Logourl black
From our private database of 13,000+ case briefs...

Beynon Building Corp. v. National Guardian Life Insurance Co.

Appellate Court of Illinois
455 N.E.2d 246 (1983)


Facts

Beynon Building Corporation (Beynon) (plaintiff) and Rockford Mortgage Company executed a mortgage and a note on October 23, 1964. The mortgage was for $85,000 and the installment note stated that it was payable in 180 monthly installments at $649.60. The interest was 5½ percent. The mortgage and note were assigned to National Guardian Life Insurance Company (National) (defendant). Beynon claims that in 1965, Beynon received a new installment schedule from National indicating that at $649.60 the correct amount of installments would actually be 200 monthly payments. Beynon never confirmed this with National. In September 1979, after 180 payments, Beynon asked to be released from the mortgage. National refused saying that National just realized a mistake had been made and the correct amount for each monthly payment should have been $694.60. Beynon sued asking to be released from the mortgage. National asserted that a mutual mistake had been made. Beynon claimed that National’s mutual mistake defense was barred by the ten-year statute of limitations reasoning that National had knowledge of the mistake in 1965 when National sent Beynon the updated installment schedule and failed to act on that knowledge. National argued that they did not become aware of the mistake until Beynon’s last payment. The trial court held for National reasoning that a mutual mistake had been made and the statute of limitations was not a bar.  

Rule of Law

The rule of law is the black letter law upon which the court rested its decision. To access this section, start your 7-day free trial of Quimbee for Law Students.

Issue

The issue section includes the dispositive legal issue in the case phrased as a question. To access this section, start your 7-day free trial of Quimbee for Law Students.

Holding and Reasoning (Unverzagt, J.)

The holding and reasoning section includes:

  • A “yes” or “no” answer to the question framed in the issue section;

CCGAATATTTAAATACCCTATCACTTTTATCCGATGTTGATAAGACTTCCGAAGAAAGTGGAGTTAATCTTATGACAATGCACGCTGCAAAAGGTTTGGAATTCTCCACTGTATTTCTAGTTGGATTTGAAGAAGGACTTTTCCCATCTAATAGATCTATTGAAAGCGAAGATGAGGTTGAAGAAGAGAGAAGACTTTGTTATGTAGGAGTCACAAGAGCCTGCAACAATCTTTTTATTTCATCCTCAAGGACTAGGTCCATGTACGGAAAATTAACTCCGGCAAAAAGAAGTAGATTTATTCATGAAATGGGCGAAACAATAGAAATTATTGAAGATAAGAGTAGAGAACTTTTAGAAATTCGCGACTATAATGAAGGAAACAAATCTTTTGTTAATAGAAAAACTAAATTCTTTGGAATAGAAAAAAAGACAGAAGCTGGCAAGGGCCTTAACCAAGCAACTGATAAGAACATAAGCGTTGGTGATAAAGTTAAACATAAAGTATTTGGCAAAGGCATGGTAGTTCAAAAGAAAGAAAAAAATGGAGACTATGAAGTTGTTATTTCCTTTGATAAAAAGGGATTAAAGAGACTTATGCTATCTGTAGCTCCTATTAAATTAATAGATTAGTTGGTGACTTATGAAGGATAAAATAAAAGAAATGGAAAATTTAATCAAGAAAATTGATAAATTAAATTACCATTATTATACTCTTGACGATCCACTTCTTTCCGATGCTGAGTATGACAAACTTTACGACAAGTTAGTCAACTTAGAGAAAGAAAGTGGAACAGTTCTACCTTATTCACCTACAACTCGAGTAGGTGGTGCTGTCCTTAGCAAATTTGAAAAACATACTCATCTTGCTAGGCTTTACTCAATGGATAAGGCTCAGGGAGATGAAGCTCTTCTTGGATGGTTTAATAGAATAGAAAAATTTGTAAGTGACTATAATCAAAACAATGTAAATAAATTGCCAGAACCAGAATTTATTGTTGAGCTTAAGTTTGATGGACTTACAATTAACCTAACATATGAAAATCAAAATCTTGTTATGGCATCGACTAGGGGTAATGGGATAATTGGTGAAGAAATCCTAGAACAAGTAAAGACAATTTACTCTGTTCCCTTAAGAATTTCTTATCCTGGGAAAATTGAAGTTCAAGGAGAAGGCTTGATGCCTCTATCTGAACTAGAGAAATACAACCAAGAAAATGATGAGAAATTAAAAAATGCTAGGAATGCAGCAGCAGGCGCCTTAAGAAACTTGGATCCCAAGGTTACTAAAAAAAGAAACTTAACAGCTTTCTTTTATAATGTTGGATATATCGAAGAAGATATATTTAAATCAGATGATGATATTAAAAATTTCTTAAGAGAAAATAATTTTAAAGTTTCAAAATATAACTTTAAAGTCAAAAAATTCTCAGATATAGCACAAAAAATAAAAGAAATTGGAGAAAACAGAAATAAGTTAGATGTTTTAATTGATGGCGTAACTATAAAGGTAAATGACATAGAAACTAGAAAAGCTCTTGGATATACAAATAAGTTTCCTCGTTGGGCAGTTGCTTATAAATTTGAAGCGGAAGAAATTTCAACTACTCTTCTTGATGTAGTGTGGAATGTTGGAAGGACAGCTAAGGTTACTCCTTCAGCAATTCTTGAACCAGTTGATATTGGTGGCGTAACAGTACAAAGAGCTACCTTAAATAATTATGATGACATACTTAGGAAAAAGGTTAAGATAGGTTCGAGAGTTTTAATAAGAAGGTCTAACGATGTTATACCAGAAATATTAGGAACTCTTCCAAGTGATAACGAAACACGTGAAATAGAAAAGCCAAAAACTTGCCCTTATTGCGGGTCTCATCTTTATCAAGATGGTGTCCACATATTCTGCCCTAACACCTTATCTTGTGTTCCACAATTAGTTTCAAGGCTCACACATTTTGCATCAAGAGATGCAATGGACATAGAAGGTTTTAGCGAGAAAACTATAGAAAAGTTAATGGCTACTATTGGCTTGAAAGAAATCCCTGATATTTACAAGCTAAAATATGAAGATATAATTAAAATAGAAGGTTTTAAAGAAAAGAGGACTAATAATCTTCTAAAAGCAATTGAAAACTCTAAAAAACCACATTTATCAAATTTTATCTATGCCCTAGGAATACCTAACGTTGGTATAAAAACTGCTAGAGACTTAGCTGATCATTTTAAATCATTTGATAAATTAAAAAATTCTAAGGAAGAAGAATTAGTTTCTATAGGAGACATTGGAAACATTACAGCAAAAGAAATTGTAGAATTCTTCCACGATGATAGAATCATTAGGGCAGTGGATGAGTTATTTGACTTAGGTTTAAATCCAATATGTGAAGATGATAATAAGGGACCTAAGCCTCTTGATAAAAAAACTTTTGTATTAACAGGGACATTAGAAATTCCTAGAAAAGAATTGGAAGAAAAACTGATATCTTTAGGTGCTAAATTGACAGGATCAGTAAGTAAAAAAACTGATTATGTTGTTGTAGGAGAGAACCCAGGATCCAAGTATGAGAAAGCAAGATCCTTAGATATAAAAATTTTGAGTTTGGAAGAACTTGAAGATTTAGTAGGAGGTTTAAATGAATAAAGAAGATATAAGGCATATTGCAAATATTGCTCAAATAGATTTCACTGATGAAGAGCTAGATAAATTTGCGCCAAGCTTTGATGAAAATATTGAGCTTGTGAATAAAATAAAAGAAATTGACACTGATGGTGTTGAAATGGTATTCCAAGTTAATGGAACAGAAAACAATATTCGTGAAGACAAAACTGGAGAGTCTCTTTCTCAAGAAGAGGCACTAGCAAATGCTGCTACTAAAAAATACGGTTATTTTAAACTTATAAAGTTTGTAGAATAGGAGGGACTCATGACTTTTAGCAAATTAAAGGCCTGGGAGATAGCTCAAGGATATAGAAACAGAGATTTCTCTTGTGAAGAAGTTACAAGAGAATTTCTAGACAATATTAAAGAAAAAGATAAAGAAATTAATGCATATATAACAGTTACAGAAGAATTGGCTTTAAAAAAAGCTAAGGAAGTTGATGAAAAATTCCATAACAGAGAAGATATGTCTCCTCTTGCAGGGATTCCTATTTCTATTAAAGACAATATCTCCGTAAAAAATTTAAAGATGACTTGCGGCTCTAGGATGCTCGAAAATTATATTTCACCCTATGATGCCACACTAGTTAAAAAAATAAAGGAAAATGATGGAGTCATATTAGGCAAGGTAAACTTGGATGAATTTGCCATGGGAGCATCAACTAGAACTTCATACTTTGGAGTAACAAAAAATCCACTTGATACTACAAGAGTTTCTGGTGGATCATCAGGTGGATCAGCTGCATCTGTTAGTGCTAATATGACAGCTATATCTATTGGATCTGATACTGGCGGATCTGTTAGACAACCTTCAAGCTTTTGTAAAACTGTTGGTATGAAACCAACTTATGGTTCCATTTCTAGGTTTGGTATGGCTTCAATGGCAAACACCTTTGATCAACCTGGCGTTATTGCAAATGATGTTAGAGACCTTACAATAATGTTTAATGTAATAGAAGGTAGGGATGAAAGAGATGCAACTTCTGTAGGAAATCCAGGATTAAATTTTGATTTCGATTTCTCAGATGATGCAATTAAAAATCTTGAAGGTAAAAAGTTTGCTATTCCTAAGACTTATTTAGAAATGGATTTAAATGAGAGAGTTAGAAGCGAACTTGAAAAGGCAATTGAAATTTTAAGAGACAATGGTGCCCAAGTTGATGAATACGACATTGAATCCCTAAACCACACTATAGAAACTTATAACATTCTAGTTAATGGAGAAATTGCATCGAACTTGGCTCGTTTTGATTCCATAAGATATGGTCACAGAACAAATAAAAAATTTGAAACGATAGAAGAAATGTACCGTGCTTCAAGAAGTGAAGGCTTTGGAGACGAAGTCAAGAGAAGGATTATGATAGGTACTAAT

• A summary of the majority or plurality opinion, using the CREAC method; and
  • The procedural disposition (e.g. reversed and remanded, affirmed, etc.).

To access this section, start your 7-day free trial of Quimbee for Law Students.

What to do next…

  1. Unlock this case brief with a free (no-commitment) trial membership of Quimbee.

    You’ll be in good company: Quimbee is one of the most widely used and trusted sites for law students, serving more than 97,000 law students since 2011. Some law schools—such as Yale, Vanderbilt, Berkeley, and the University of Illinois—even subscribe directly to Quimbee for all their law students. Read our student testimonials.

  2. Learn more about Quimbee’s unique (and proven) approach to achieving great grades at law school.

    Quimbee is a company hell-bent on one thing: helping you get an “A” in every course you take in law school, so you can graduate at the top of your class and get a high-paying law job. We’re not just a study aid for law students; we’re the study aid for law students. Read more about Quimbee.

Here's why 128,000 law students have relied on our case briefs:

  • Written by law professors and practitioners, not other law students. 13,000 briefs, keyed to 176 casebooks. Top-notch customer support.
  • The right amount of information, includes the facts, issues, rule of law, holding and reasoning, and any concurrences and dissents.
  • Access in your classes, works on your mobile and tablet. Massive library of related video lessons and high quality multiple-choice questions.
  • Easy to use, uniform format for every case brief. Written in plain English, not in legalese. Our briefs summarize and simplify; they don’t just repeat the court’s language.